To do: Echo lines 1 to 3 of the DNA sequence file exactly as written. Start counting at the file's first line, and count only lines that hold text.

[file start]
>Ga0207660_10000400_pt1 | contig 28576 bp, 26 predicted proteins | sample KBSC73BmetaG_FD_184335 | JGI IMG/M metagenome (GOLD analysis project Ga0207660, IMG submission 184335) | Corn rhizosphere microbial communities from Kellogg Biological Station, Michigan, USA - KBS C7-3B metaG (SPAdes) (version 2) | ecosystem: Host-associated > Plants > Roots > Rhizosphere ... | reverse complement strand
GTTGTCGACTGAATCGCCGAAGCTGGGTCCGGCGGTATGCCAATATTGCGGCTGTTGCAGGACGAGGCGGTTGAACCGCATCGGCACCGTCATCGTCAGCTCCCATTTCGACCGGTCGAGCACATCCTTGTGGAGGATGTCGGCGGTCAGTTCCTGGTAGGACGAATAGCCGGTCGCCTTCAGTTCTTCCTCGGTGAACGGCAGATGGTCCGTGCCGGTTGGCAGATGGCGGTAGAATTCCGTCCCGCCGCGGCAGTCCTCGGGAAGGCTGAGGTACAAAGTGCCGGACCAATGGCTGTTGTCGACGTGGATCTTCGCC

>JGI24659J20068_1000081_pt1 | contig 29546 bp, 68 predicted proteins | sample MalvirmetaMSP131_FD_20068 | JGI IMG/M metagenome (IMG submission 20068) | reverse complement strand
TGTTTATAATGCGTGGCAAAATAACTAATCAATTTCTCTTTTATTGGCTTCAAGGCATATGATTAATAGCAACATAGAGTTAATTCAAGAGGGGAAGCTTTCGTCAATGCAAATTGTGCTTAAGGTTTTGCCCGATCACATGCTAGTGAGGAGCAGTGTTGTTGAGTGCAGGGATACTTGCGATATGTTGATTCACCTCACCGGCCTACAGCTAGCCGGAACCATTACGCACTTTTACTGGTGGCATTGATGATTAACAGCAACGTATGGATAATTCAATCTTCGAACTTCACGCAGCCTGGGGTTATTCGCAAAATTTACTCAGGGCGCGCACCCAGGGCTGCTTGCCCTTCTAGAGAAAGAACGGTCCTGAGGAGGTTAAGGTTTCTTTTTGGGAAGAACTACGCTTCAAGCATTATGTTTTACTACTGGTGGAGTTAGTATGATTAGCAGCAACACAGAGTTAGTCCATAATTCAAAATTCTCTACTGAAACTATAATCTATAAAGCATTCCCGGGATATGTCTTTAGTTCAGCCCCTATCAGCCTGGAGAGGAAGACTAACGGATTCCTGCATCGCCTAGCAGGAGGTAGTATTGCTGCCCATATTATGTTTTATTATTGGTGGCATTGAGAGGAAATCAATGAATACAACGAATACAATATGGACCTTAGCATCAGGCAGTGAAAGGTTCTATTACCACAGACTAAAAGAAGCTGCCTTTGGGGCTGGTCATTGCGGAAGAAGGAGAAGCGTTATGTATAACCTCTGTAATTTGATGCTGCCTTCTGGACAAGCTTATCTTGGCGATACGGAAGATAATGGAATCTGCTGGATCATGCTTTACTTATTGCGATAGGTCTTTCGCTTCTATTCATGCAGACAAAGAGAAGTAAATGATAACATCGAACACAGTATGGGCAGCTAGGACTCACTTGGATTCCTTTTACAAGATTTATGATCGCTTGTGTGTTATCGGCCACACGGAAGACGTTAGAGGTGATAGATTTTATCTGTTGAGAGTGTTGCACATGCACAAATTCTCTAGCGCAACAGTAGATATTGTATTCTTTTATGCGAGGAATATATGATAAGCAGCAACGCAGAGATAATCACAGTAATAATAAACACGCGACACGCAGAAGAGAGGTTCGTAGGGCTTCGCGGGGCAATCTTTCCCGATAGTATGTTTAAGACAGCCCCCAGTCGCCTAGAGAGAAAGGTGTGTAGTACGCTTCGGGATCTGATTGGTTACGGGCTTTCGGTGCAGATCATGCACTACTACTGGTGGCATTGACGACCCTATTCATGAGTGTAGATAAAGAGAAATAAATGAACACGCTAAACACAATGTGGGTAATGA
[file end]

>Ga0207660_10000400_pt1 | contig 28576 bp, 26 predicted proteins | sample KBSC73BmetaG_FD_184335 | JGI IMG/M metagenome (GOLD analysis project Ga0207660, IMG submission 184335) | Corn rhizosphere microbial communities from Kellogg Biological Station, Michigan, USA - KBS C7-3B metaG (SPAdes) (version 2) | ecosystem: Host-associated > Plants > Roots > Rhizosphere ... | reverse complement strand
GTTGTCGACTGAATCGCCGAAGCTGGGTCCGGCGGTATGCCAATATTGCGGCTGTTGCAGGACGAGGCGGTTGAACCGCATCGGCACCGTCATCGTCAGCTCCCATTTCGACCGGTCGAGCACATCCTTGTGGAGGATGTCGGCGGTCAGTTCCTGGTAGGACGAATAGCCGGTCGCCTTCAGTTCTTCCTCGGTGAACGGCAGATGGTCCGTGCCGGTTGGCAGATGGCGGTAGAATTCCGTCCCGCCGCGGCAGTCCTCGGGAAGGCTGAGGTACAAAGTGCCGGACCAATGGCTGTTGTCGACGTGGATCTTCGCC

>JGI24659J20068_1000081_pt1 | contig 29546 bp, 68 predicted proteins | sample MalvirmetaMSP131_FD_20068 | JGI IMG/M metagenome (IMG submission 20068) | reverse complement strand